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Medication Support

Guideline:

Organizations that are responsible for medication support have systems and practice to ensure the safe and effective administration and management of medications. The organization provides education and support to people to be actively involved in decision making, management and administration of their medications as guided by their abilities and wishes.

What does this look like?

Organizations clearly communicate their role and scope of service related to medications to people and their family/support network prior to beginning service in order for the person to make an informed choice on whether the service will adequately support their unique health needs. For example, some transportation, day or employment support services may have limitations to their scope of support related to medication support.

The organization has policies and procedures that comply with all applicable Licensing requirements related to medication administration, documentation, storage and destruction. These should cover both prescribed and over the counter medication and treatments. The policies should also include:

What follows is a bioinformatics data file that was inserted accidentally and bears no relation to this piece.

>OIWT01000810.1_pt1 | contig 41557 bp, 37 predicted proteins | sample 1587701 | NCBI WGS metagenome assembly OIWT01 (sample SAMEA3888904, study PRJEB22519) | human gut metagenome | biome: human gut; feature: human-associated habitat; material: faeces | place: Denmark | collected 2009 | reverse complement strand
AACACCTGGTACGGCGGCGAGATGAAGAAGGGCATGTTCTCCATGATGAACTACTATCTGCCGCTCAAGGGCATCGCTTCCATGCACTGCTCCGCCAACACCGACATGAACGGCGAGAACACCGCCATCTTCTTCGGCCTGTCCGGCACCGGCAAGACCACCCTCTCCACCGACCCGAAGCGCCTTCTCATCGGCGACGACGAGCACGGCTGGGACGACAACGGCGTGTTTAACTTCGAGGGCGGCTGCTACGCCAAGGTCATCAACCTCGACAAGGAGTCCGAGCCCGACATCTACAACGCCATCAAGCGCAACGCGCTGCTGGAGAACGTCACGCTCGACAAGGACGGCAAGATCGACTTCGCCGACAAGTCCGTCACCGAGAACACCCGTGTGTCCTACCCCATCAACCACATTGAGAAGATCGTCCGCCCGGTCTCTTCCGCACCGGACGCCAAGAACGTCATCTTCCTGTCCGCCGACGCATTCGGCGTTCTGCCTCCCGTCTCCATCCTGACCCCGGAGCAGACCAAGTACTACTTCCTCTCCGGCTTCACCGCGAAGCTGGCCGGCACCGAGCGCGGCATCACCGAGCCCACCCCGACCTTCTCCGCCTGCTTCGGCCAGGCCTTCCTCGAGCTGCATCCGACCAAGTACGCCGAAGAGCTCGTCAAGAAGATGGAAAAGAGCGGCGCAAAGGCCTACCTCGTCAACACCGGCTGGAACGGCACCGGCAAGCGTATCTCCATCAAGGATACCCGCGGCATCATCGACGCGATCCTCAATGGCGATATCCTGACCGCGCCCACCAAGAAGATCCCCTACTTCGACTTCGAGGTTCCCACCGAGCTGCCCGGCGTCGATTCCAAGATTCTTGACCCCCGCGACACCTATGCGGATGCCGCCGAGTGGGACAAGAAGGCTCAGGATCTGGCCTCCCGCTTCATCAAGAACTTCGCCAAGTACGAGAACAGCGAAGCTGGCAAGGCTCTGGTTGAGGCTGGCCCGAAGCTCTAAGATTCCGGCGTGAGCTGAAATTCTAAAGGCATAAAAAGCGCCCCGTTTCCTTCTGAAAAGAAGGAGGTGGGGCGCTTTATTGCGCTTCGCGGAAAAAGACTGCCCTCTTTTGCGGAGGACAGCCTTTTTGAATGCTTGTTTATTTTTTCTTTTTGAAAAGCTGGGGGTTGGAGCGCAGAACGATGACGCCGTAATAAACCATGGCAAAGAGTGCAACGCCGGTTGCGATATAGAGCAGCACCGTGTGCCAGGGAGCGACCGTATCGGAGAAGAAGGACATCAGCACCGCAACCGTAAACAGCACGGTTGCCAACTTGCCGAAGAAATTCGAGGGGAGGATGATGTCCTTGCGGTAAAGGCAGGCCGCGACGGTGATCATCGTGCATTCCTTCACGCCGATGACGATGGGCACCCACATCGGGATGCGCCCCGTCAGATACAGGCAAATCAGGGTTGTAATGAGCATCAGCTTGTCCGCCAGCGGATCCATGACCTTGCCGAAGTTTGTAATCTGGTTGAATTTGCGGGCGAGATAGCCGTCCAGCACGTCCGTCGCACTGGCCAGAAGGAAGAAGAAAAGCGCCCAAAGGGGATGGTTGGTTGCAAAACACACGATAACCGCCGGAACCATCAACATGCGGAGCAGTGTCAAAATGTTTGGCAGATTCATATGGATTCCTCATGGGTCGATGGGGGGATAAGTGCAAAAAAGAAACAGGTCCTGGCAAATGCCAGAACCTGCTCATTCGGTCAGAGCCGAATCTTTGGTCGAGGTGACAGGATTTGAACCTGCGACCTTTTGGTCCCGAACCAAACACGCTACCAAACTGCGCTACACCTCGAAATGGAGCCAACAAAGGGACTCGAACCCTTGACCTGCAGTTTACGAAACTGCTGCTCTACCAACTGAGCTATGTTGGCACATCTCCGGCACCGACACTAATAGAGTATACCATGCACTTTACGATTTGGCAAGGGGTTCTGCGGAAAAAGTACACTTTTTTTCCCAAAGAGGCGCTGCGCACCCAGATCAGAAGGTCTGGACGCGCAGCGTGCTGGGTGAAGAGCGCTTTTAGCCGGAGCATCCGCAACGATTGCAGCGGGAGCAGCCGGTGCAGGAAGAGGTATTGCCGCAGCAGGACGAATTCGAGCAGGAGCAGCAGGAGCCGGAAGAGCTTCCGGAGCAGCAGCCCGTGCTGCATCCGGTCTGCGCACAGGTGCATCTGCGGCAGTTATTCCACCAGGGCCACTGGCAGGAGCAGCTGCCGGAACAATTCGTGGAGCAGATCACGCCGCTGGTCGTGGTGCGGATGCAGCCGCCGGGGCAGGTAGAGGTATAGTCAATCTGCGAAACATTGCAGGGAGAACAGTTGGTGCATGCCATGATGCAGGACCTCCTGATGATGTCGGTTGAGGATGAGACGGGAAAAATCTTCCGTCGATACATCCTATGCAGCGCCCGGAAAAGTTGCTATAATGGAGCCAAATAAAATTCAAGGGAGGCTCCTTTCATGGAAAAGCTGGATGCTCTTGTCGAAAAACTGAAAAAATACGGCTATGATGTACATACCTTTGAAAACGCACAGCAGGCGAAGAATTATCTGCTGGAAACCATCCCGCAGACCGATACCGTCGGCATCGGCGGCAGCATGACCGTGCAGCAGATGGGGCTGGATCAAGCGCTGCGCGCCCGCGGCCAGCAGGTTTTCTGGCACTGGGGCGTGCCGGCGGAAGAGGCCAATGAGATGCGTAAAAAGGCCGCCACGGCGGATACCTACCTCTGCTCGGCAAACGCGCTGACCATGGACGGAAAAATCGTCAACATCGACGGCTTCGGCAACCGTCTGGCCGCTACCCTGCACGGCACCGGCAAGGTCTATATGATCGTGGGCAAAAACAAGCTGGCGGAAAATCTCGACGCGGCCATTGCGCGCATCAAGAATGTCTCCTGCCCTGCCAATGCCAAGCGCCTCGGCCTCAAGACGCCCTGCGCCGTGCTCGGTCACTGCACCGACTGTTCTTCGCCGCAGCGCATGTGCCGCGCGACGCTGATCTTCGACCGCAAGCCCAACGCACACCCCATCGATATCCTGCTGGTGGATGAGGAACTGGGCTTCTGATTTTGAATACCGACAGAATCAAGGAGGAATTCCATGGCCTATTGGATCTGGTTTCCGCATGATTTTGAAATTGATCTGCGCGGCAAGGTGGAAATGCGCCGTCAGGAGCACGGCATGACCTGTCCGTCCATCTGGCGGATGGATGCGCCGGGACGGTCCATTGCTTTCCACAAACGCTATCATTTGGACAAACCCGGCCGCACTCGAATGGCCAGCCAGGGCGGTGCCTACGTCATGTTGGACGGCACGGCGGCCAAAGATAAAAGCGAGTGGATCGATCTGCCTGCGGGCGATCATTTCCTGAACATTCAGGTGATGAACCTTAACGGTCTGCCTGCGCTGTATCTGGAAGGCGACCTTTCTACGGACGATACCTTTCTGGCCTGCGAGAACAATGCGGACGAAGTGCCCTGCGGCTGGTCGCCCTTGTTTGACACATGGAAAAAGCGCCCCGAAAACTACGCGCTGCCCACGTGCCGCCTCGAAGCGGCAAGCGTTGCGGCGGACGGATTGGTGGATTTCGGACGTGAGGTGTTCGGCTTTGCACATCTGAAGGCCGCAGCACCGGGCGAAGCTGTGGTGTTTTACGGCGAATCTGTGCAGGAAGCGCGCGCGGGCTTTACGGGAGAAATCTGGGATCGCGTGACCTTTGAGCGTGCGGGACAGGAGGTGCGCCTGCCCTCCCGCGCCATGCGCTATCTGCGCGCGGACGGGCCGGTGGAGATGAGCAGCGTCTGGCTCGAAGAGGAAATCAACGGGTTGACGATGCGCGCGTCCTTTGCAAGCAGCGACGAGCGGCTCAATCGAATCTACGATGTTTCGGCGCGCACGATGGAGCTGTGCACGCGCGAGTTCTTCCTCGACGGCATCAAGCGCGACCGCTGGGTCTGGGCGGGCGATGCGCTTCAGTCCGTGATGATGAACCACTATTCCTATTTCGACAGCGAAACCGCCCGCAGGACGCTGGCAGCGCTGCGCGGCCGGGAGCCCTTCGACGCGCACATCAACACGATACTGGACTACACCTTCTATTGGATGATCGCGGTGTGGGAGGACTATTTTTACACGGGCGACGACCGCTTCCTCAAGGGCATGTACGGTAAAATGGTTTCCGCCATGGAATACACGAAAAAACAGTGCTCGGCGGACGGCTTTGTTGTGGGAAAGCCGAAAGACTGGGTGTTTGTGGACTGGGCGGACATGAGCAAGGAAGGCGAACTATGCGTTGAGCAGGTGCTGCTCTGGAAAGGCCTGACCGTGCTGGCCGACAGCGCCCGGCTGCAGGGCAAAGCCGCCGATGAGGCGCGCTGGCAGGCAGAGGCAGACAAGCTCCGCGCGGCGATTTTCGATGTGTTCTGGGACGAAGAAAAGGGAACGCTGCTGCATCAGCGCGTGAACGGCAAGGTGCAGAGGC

• Maintenance of history of medication and immunizations;
  • Processes to gain pharmacological review and advice on how medications may interact with one another and what common side effects could be expected. This should include an annual review of all medications (prescribed and over the counter);
  • How side effects and health outcomes are monitored in order to assist health professionals to evaluate the effectiveness and impact of medications;